As the Go Hillsborough public outreach process continues, out have come the trolls on the official Facebook page. Yep, you heard right…trolls, and many of them too. In fact, though I am not naming anyone specific, these are the same trolls that consistently trashed PSTA’s Greenlight Pinellas Facebook page last year. These are also the same trolls who support No Tax For Tracks, and who do not want the rest of us to have any transportation choices.
It’s bad enough trying to get a discussion back on track due to these trolls, but try to simply acknowledge that you disagree with their point of view, and that’s when the insults start flying. These trolls often love to insult voter intelligence and will stop at nothing to make you think that they’re right and we’re wrong. Pitiful and childish name calling quickly becomes the Plan B for many of these trolls, and it really is sickening to see then stoop so low to get what they want.
The point of this post today, the folks at Go Hillsborough need to make it clear that such trolling won’t be tolerated. Put these trolls on a very short leash and discourage them from derailing the conversation on transportation choices. If the trolls ignore the warnings, ban them immediately. We cannot afford to have another meaningful discussion on transportation be sidetracked by those who have made it known to us that they only want what suits them, even if what they (the trolls) want causes the rest of us to suffer.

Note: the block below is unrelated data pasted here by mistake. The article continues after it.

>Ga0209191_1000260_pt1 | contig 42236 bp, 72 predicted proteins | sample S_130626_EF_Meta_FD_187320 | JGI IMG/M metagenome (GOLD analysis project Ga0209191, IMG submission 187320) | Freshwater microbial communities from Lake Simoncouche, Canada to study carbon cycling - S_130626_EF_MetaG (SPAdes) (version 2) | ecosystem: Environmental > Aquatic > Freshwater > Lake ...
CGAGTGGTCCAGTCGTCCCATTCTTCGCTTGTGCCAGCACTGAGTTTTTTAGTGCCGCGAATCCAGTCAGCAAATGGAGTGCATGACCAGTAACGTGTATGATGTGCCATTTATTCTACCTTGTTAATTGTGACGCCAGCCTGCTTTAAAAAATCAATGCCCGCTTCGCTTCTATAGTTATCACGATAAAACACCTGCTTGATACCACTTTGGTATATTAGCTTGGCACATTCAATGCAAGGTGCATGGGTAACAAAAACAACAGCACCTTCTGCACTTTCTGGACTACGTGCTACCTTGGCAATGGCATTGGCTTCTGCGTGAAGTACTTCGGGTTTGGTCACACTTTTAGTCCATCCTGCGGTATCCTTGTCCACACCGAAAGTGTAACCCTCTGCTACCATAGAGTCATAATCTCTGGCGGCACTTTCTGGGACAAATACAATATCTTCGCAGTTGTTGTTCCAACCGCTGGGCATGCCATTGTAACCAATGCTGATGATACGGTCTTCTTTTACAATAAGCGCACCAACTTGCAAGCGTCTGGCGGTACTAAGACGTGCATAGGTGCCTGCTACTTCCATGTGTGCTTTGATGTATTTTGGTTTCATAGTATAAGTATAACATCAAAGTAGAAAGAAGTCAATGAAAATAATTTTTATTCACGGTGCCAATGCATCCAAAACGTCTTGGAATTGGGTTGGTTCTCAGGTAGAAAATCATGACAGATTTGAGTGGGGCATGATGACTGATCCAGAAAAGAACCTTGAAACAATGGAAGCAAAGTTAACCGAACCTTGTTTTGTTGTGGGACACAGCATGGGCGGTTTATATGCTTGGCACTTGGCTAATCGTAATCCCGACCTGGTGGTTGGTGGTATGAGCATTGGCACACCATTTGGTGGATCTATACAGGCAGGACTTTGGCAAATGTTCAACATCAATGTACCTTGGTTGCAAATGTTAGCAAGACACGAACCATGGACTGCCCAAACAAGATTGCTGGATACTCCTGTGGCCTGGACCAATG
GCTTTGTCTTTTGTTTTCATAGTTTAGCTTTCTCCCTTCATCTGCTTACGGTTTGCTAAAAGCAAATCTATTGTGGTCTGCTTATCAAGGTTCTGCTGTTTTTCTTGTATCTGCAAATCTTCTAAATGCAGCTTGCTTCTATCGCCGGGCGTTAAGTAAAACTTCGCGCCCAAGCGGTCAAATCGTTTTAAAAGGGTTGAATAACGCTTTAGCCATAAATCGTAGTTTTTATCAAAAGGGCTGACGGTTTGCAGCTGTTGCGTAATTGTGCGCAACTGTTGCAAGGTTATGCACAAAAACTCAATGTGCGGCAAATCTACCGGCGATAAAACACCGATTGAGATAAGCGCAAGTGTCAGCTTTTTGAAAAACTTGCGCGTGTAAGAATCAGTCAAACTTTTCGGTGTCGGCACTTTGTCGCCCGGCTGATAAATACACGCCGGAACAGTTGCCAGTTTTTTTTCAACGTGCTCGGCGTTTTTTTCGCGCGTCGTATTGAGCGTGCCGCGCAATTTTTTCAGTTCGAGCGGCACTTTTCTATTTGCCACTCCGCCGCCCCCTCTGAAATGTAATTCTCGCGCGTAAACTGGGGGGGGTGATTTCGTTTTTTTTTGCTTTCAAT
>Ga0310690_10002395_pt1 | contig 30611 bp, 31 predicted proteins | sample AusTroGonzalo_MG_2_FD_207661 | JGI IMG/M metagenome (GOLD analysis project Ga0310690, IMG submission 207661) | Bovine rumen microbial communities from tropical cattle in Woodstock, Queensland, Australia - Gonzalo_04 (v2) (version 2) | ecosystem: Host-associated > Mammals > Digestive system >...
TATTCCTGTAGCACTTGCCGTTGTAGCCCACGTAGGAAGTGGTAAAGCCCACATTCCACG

You’ve likely been hearing about it over the past few months, but now the official public outreach process has begun in Hillsborough County. What is this outreach process about exactly? It’s about building a better transportation network throughout the county. Because let’s face it, we’re at a pivotal crossroads right now, and unless we act to fix the situation at hand, things will only get worse from here.
There’s been a lot of talk about what should be included in Hillsborough County’s transportation plan should a referendum be placed onto the 2016 ballot. Although there are many things that I would love to see on the plan, I realize that many components just won’t be able to happen given the current state of the economy and the huge anti-tax sentiment that still looms over many voters. This however should not stop our leaders from coming up with a comprehensive plan that can win the hearts and minds of supporters, the opposition, and the undecideds.
In the next few minutes, I’m going to briefly outline what I would like to see in the county’s plan. Please keep in mind that this first list is a bare-bones minimum, meaning that this is what I see that the plan MUST include regardless of things like a new light rail line to the airport.
Earlier this month, I blogged about the different factors that impacted the Greenlight Pinellas voter referendum. Well, a recent poll has shown that regardless of whether or not light rail was in the equation, many voters simply did not want to be taxed…not even by another penny. That goes into the final point that I made in my last post, which was the overall state of the economy and taxation.
Despite the hard referendum losses in Pinellas, Polk, and Alachua counties last week, Hillsborough County is moving ahead with efforts to place a sales tax referendum onto the 2016 ballot. Seeing an email this morning from transit advocacy group Connect Tampa Bay reinforces why we need better public transportation in the Tampa Bay Area, and why the status quo is no longer acceptable for residents, businesses, and visitors alike.